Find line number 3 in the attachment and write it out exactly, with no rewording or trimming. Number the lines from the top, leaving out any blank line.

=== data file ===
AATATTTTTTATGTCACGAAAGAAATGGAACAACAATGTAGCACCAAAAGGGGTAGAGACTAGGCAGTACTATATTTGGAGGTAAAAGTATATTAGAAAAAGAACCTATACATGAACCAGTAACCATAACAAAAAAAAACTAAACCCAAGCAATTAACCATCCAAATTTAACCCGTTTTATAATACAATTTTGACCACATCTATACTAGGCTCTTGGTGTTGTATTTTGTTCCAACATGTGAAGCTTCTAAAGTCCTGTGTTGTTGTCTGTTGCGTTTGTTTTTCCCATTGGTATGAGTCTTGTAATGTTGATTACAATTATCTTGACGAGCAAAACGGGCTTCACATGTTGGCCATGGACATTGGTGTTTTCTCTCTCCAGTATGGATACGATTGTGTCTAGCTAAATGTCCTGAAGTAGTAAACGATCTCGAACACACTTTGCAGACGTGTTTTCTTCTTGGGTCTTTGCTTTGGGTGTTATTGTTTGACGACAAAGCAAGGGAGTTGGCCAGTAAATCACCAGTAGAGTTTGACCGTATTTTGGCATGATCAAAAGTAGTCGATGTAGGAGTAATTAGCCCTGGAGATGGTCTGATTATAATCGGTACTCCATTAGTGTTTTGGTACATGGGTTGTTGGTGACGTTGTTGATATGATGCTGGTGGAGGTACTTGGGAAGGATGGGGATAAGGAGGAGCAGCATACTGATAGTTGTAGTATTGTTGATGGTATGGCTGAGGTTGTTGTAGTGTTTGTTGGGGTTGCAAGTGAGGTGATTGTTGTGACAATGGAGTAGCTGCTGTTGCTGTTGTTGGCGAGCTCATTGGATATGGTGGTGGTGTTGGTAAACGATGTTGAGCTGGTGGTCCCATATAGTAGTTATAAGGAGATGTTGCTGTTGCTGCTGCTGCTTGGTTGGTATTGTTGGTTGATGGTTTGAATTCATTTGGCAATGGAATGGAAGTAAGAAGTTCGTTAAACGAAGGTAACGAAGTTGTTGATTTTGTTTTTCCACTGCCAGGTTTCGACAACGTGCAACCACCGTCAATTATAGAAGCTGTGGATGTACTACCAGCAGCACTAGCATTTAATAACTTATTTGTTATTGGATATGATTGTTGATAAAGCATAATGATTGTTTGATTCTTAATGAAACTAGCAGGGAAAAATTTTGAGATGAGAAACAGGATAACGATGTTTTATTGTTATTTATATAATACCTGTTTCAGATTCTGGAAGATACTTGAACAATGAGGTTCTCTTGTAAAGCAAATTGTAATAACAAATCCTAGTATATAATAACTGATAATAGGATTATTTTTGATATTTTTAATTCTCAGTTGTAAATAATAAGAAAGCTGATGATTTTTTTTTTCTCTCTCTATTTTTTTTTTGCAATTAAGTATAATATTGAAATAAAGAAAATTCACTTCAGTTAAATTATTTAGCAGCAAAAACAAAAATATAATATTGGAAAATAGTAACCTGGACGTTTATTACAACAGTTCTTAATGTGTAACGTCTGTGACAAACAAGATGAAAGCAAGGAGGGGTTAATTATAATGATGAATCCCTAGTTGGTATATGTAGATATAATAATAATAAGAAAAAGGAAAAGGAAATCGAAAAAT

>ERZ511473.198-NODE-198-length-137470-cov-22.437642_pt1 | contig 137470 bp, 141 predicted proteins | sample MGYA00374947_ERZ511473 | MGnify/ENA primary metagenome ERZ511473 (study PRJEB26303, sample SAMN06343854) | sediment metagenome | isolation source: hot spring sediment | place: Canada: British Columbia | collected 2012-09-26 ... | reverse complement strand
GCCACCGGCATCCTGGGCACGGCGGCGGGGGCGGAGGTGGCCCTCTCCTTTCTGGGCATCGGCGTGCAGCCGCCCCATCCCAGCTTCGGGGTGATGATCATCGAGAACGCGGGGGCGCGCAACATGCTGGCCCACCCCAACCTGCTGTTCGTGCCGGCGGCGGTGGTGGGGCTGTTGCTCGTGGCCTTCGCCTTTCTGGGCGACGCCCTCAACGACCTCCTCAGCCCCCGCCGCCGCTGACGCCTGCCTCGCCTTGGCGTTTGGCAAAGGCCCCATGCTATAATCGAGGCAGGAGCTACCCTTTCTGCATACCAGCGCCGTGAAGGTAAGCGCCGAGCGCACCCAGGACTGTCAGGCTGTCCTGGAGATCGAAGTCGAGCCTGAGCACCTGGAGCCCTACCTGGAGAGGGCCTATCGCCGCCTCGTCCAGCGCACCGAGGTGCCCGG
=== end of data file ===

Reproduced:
GCCACCGGCATCCTGGGCACGGCGGCGGGGGCGGAGGTGGCCCTCTCCTTTCTGGGCATCGGCGTGCAGCCGCCCCATCCCAGCTTCGGGGTGATGATCATCGAGAACGCGGGGGCGCGCAACATGCTGGCCCACCCCAACCTGCTGTTCGTGCCGGCGGCGGTGGTGGGGCTGTTGCTCGTGGCCTTCGCCTTTCTGGGCGACGCCCTCAACGACCTCCTCAGCCCCCGCCGCCGCTGACGCCTGCCTCGCCTTGGCGTTTGGCAAAGGCCCCATGCTATAATCGAGGCAGGAGCTACCCTTTCTGCATACCAGCGCCGTGAAGGTAAGCGCCGAGCGCACCCAGGACTGTCAGGCTGTCCTGGAGATCGAAGTCGAGCCTGAGCACCTGGAGCCCTACCTGGAGAGGGCCTATCGCCGCCTCGTCCAGCGCACCGAGGTGCCCGG